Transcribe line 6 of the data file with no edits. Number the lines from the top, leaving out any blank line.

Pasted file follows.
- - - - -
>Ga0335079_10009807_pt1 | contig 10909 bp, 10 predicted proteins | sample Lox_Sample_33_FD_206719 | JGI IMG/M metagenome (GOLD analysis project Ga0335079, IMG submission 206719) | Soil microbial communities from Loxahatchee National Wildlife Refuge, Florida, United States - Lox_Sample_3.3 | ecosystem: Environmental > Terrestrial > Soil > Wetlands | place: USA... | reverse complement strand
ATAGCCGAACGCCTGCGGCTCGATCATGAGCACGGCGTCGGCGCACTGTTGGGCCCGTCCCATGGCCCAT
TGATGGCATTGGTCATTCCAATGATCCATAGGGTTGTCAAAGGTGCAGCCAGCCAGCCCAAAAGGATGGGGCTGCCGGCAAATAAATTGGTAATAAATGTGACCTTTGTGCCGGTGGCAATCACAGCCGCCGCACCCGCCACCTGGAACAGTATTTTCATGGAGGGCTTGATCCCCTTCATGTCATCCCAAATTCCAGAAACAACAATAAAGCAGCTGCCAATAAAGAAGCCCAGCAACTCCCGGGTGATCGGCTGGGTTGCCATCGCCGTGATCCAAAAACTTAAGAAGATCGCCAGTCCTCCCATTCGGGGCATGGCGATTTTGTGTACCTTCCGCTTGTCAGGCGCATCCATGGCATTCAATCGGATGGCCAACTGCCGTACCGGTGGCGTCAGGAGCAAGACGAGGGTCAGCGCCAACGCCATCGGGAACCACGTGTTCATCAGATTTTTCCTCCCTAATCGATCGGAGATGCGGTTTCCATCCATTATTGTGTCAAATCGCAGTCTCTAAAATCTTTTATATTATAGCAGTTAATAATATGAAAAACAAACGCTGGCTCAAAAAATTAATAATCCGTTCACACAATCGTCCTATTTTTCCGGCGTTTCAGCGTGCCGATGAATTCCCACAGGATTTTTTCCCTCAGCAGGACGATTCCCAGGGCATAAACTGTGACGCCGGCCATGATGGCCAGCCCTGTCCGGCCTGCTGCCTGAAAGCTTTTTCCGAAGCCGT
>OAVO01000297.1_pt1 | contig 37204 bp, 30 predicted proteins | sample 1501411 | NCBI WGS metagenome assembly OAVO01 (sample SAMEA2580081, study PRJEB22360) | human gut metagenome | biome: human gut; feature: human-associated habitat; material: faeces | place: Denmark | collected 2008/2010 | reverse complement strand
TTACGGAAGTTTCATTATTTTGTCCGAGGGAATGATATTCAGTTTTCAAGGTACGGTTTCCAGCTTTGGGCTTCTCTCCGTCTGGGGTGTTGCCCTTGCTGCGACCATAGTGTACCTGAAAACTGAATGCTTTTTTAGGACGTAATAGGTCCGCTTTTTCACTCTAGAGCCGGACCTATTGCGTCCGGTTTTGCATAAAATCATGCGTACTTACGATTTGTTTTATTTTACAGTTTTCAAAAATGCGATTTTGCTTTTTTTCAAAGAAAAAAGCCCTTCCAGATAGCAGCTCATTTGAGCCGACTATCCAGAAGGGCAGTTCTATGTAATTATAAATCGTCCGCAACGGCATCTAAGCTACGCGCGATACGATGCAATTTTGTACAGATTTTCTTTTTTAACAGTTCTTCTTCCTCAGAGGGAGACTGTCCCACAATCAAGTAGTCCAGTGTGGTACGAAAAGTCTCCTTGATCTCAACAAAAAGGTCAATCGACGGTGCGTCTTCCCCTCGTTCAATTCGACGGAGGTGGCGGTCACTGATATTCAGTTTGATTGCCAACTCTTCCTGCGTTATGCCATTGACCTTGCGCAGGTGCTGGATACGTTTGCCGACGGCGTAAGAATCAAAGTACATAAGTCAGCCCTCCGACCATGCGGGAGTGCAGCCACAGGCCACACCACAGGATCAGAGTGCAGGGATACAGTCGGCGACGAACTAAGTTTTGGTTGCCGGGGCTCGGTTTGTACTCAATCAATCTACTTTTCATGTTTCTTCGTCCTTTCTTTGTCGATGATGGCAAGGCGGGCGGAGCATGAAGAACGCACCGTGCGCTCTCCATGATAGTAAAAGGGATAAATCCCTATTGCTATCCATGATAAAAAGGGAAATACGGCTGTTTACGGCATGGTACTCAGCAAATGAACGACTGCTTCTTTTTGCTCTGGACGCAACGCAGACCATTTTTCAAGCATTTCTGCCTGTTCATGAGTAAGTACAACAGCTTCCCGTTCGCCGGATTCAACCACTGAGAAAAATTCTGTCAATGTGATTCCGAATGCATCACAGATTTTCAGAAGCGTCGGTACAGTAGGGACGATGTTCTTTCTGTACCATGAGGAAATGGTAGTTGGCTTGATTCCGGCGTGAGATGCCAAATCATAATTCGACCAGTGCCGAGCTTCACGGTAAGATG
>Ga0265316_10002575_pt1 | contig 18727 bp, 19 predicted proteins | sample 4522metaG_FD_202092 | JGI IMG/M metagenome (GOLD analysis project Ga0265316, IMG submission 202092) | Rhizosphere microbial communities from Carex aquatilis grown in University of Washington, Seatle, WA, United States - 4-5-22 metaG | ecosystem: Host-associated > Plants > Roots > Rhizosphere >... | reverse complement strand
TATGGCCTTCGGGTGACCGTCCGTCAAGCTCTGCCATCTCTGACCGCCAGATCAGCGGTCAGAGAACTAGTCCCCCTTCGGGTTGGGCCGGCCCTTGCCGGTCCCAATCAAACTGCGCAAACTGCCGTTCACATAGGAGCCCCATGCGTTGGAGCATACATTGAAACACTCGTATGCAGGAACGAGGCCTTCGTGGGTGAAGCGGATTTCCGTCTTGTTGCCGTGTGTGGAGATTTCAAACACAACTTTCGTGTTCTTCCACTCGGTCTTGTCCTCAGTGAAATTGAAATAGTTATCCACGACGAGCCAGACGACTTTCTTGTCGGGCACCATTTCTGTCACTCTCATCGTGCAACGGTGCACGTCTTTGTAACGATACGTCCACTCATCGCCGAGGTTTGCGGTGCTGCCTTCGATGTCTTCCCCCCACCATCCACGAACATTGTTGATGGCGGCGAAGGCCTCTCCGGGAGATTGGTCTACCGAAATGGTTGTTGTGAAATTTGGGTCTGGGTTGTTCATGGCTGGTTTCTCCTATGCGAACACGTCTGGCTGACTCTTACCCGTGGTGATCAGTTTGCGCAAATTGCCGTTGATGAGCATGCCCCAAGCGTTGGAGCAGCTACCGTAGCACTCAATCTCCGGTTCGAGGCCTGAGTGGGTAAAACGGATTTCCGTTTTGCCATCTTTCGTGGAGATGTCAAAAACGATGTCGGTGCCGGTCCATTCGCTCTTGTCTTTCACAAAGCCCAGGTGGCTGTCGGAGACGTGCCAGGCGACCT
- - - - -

>Ga0265316_10002575_pt1 | contig 18727 bp, 19 predicted proteins | sample 4522metaG_FD_202092 | JGI IMG/M metagenome (GOLD analysis project Ga0265316, IMG submission 202092) | Rhizosphere microbial communities from Carex aquatilis grown in University of Washington, Seatle, WA, United States - 4-5-22 metaG | ecosystem: Host-associated > Plants > Roots > Rhizosphere >... | reverse complement strand